A wide range of topics is found in the archives of the Times-Picayune newspaper from November 1841. Poems precede a transcript of the Declaration of Independence from Yucatan; found in-between ads for groceries, notices for theater productions, and wanted ads for occupations like nannies or tutors (From the Times-Picayune archives, November 1841). Articles about a murder suspect or current events in Britain are scattered throughout the pages. What the paper lacks in organization, it makes up for in the sheer quantity of information presented. Comparisons can be drawn between this disorganized style of news presentation and the common practices of supervising children in 1800s New Orleans. Between the trend of having multiple children as a way to improve social standing to testimonials from children about frequent downtime and trying to stay out of adults’ way, New Orleans families in 1841 emphasized sheer quantity over organized quality, similar to the presentation of information in the 1841 Times-Picayune.
In the decades leading up to the Civil War, having a large family was important in New Orleanian society. More children granted a mother and a family more opportunities to improve their social standing by marrying daughters into wealthier families or molding sons into contributing members of society. In 1841, however, childbirth was not guaranteed to be a smooth experience for either the infant or the mother. This was especially true when considering the number of children women were expected to have in their lifetime. According to a Journal of Louisiana History report, “many mothers bore children continuously, stopping only with age or death.” This coincides with the fact that the average U.S. mother had eight children in 1800, and many state legislatures began banning the sale of contraceptives in the 1840s. Men in New Orleans were also particular about the sex of their children, typically preferring boys to girls. Oftentimes, this created unnecessary pressure on the mother to continue having children until she bore a boy.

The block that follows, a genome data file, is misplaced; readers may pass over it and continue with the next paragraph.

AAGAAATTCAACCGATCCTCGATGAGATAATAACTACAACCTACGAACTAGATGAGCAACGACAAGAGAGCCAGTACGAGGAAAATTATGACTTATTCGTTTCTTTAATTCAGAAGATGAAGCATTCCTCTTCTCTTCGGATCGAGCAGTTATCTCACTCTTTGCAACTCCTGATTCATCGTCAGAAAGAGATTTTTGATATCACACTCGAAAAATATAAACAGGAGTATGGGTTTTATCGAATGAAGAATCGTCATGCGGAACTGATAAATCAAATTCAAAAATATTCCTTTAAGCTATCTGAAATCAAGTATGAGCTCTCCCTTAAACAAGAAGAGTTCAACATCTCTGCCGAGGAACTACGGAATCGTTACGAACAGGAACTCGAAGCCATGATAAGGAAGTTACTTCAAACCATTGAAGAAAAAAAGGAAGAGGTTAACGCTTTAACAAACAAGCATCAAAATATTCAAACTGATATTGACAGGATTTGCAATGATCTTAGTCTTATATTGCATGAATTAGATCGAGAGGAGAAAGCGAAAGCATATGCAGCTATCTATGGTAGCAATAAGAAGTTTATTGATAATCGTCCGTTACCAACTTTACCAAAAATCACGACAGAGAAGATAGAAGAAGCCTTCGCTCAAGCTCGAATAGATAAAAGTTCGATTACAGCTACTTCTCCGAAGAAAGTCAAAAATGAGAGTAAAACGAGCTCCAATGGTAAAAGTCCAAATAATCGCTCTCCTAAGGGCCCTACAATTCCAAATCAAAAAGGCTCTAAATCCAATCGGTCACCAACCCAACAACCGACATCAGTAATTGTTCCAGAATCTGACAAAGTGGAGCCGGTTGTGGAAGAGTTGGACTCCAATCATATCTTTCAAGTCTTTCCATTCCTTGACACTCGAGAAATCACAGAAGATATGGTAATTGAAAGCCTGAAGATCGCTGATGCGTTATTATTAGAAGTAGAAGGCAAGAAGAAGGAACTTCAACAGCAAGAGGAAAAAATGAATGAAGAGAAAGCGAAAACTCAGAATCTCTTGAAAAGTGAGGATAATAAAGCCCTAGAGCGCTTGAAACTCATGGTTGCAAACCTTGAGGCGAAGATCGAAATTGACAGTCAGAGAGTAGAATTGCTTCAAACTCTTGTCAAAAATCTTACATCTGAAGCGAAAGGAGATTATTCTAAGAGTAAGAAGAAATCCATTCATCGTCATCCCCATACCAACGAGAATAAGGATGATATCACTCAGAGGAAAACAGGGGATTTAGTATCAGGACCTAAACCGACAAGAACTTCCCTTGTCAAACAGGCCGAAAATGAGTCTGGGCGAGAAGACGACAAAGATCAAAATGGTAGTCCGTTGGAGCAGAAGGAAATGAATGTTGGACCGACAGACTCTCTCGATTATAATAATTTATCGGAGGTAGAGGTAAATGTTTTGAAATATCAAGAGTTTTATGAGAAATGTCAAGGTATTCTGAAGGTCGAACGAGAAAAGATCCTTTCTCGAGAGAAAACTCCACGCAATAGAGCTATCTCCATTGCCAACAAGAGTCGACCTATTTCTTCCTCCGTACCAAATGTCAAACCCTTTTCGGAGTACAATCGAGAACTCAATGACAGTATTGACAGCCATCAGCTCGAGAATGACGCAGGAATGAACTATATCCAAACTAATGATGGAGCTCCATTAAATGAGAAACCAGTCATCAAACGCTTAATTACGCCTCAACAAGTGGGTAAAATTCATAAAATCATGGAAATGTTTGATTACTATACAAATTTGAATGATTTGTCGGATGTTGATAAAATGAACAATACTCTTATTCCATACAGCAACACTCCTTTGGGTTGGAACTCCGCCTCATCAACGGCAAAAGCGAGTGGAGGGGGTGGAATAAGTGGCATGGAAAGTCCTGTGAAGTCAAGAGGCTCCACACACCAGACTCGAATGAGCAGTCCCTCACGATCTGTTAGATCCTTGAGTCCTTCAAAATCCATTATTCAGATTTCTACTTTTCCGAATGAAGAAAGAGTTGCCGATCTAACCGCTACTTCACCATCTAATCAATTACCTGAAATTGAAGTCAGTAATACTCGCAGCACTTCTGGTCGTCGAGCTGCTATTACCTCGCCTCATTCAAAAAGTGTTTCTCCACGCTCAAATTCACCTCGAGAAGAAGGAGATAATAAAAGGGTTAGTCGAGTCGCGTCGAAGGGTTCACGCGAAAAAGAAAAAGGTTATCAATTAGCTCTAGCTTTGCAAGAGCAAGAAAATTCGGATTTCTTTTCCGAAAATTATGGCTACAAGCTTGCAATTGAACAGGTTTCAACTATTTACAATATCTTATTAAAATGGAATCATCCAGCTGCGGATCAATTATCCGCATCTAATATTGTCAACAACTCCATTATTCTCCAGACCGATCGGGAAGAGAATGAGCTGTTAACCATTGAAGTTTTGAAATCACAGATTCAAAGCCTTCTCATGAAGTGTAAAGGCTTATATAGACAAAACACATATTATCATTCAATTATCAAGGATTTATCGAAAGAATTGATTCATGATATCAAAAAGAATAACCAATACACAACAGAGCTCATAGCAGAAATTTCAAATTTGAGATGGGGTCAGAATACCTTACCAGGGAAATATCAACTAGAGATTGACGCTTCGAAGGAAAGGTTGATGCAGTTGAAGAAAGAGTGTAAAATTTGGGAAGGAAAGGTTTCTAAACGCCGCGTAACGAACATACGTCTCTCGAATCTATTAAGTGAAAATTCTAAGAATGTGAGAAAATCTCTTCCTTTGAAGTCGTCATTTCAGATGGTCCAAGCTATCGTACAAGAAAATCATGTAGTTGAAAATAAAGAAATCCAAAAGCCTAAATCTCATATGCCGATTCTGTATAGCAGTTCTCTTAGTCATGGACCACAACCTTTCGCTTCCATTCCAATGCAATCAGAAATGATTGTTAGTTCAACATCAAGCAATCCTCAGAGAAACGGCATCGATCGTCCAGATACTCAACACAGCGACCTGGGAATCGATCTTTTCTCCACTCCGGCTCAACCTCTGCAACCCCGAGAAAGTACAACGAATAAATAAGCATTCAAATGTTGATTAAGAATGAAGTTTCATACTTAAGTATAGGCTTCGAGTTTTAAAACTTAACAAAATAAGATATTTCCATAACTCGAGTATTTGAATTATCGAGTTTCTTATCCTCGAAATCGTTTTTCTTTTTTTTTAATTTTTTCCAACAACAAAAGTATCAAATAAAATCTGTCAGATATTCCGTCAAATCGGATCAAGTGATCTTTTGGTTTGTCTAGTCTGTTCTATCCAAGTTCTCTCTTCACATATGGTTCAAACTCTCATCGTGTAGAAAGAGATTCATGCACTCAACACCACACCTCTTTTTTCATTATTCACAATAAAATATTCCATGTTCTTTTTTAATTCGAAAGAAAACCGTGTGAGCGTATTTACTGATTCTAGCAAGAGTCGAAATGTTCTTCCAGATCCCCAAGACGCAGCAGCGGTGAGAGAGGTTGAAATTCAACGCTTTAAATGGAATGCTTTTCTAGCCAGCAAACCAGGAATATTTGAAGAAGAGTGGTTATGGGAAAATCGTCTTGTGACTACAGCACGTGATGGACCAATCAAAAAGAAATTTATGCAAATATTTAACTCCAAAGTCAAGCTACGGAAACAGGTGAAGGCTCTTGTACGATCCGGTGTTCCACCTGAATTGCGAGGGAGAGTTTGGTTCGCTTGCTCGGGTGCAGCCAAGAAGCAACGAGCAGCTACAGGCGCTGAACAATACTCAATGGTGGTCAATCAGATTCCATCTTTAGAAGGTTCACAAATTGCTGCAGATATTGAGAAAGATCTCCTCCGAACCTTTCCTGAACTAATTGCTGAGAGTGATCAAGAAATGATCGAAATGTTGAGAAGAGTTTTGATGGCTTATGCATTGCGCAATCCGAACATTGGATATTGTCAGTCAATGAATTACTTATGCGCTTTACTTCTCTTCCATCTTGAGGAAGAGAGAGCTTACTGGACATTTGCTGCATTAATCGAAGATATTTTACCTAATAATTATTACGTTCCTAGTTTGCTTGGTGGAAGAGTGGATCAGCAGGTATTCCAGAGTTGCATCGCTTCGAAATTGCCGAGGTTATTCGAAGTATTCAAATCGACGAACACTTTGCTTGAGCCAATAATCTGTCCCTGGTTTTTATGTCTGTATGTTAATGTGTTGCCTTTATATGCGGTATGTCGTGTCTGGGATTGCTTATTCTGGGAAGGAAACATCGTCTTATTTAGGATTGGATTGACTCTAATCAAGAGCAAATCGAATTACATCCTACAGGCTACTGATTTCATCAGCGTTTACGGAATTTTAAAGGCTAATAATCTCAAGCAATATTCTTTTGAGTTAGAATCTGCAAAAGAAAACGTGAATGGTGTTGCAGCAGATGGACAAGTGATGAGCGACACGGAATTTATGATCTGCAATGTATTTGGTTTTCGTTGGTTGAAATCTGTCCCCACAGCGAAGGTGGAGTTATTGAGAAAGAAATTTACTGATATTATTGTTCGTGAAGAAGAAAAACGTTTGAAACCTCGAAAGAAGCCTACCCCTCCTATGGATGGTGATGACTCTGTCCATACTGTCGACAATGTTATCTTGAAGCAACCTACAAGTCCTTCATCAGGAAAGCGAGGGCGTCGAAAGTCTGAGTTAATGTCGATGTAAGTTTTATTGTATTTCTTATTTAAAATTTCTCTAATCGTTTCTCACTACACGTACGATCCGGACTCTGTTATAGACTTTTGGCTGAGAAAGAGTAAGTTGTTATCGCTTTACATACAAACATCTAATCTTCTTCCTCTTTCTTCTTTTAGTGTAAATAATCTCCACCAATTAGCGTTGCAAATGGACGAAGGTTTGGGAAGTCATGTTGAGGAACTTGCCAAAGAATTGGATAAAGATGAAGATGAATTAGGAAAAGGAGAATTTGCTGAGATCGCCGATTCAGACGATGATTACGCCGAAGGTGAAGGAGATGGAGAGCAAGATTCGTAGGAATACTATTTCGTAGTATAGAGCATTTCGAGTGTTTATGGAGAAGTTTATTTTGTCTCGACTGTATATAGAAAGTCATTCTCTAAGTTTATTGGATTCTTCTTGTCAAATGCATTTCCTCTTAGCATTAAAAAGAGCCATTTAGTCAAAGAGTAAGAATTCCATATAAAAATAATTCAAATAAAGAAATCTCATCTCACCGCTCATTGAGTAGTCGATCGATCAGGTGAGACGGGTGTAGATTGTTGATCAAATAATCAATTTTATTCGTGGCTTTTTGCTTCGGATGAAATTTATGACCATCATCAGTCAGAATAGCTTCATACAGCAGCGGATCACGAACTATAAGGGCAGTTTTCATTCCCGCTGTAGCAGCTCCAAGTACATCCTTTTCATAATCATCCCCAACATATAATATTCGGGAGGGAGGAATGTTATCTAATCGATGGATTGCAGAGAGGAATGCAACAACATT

However, New Orleans mothers were slightly better off than other Southern mothers at the time because of their proximity to a large city. The proximity allowed them to have quicker travel times to see doctors and access adequate medicine. New Orleans’ unique European influences further aided mothers and children at the time, as international doctors and varying medical trends came to New Orleans. As a result, New Orlenian mothers could throw a host of professionals, strategies, and practices at the topic of infant care, hoping that some combination helped keep their many children alive. Throwing differing ideas together to accomplish something was also a practice the editors of the Times-Picayune employed, putting notices for book sales and Virginia tobacco deliveries into a corner of one page next to a biography of a Canal Street doctor (From the Times-Picayune archives, November 1841).